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expert reaction to EFSA’s conclusions on glyphosate safety

The European Food Safety Authority has published its reassessment of the safety of glyphosate, a component of herbicides. The report concludes that glyphosate is unlikely to cause cancer in humans.

 

Dr Peter Jenkinson, Genotoxicologist and MD of CEHTRA France & UK, said:

“The EFSA conclusion on the genotoxic and carcinogenic risk assessment of the active substance glyphosate, and the contradictory conclusion they achieved in comparison to that of IARC, highlights the importance of the assessment process used in each case.

“The EFSA assessment was focussed on the active substance glyphosate itself, rather than on formulations that include glyphosate and other co-formulants. Those other co-formulants may have produced confounding results in some cases and their relevance to the glyphosate products on sale in Europe is unclear.

“Furthermore, EFSA included in their assessment additional studies or data that were not assessed by IARC, which may have contributed to the contrary conclusion.

“But critically, EFSA followed a weight of evidence approach whereas IARC took the view that if one study showed a positive result then it took precedence over negative studies, even though there may be many more negative than positive studies.  In fact, IARC also took the opportunity to analyse the results of some studies using statistical methods not defined by the study authors in their protocol; this approach may be considered to be unjustified. In this way they may have identified studies as positive when in fact the study authors considered them to be negative.

“So, whilst at face value the opinions of IARC and EFSA appear to be contrary, the reality is that they are not directly comparable. The database that the two groups considered were not identical and the methods used to draw their conclusions were different.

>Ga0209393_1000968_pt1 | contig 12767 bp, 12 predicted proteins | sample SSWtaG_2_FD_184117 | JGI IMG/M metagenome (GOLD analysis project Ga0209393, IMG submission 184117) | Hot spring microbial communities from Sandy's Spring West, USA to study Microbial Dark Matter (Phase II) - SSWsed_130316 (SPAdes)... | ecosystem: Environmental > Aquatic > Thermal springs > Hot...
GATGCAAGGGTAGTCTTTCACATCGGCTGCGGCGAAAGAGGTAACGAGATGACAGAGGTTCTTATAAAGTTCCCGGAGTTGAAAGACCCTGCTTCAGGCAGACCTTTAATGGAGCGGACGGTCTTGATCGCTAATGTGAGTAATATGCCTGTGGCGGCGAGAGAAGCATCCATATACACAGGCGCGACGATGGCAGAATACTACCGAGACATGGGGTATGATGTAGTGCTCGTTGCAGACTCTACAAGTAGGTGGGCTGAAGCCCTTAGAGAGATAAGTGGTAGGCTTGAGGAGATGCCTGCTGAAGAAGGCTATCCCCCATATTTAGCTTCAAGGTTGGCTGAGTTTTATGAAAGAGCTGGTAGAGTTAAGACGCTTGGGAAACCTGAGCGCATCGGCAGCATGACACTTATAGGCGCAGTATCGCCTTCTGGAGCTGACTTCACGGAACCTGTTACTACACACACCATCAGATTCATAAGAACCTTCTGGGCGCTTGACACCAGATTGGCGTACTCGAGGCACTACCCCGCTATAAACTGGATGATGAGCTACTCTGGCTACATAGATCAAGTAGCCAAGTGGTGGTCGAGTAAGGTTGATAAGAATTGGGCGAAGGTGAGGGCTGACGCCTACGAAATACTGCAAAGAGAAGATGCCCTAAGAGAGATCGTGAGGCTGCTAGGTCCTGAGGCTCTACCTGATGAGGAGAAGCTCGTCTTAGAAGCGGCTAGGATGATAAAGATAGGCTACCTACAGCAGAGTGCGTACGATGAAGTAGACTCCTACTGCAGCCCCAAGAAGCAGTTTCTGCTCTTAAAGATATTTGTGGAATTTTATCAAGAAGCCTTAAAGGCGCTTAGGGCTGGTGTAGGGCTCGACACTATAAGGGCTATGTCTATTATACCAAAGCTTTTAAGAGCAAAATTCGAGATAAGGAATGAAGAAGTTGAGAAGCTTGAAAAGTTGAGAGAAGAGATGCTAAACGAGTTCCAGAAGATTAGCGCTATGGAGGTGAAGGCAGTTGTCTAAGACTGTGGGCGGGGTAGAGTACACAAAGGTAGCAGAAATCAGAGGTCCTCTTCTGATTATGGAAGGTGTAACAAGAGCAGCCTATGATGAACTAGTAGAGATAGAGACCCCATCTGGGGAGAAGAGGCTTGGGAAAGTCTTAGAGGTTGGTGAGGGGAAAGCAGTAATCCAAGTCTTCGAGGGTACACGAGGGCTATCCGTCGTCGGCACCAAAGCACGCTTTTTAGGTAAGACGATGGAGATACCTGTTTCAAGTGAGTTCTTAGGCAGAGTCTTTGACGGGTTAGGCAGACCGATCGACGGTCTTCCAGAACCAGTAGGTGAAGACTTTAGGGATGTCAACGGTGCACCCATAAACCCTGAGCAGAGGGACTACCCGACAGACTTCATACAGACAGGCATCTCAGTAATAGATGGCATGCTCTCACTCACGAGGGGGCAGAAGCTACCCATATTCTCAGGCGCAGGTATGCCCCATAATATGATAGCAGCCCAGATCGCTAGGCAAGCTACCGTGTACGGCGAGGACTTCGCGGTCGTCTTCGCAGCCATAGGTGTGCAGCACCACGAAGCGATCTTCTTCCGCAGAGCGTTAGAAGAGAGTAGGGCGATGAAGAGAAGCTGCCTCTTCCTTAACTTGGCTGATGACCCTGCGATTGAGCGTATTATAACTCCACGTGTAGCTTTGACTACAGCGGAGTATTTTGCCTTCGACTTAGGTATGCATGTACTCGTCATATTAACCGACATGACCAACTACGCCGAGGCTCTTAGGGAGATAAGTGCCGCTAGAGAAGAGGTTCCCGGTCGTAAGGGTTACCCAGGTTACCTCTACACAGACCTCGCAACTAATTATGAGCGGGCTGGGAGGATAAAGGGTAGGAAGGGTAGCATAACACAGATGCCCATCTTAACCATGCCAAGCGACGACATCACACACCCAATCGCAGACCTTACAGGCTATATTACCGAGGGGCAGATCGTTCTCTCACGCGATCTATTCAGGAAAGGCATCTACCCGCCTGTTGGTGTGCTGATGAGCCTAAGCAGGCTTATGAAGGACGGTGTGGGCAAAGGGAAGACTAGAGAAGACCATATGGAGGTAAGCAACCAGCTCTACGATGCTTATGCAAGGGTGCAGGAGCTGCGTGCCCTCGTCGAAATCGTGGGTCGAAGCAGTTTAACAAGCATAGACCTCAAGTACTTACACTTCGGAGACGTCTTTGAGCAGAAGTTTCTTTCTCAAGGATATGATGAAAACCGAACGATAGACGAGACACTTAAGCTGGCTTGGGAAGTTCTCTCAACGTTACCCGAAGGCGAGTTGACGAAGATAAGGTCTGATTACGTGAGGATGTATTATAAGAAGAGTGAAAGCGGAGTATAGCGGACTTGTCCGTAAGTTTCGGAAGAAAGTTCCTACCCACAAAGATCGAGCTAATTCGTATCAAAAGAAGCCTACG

“Which conclusion or opinion is ‘correct’ depends on your point of view on the methods used by the two agencies. For me, the EFSA methodology is the one that is more scientific, pragmatic and balanced.”

 

Prof. David Coggon, Professor of Occupational and Environmental Medicine at the University of Southampton, said:

“When comparing the different conclusions arrived at by IARC in March 2015 and now EFSA, it is important to bear in mind that EFSA and IARC operate within different frameworks.

“IARC is about the assessment of cancer hazard – i.e. the likelihood that a chemical might, at least in some circumstances, cause cancer in humans. EFSA is concerned principally with whether there is sufficient confidence that a pesticide, when used according to the conditions of its approval, will not pose an unacceptable risk to human health or the environment.

“The level of precaution that is applied in the face of scientific uncertainty depends on value judgements, and is not a scientific question (although scientists try to assess levels of uncertainty and communicate them to risk managers). I suspect that what EFSA will have looked at is whether, given the levels of precaution that are currently applied in the regulation of pesticides more generally, the uncertainties about possible risks of cancer from glyphosate are sufficient to warrant regulatory restrictions.”

 

* http://www.efsa.europa.eu/en/press/news/151112

 

All our previous output on this subject can be seen at this weblink: http://www.sciencemediacentre.org/?s=glyphosate&cat=

 

Declared interests

Dr Peter Jenkinson: “I am an expert genotoxicologist that is employed by a consultancy company that works for companies in the chemical industry including the plant protection product industry. However, my main focus is on industrial chemicals, not agrochemicals; and I have no commercial interest in glyphosate or glyphosate products.”

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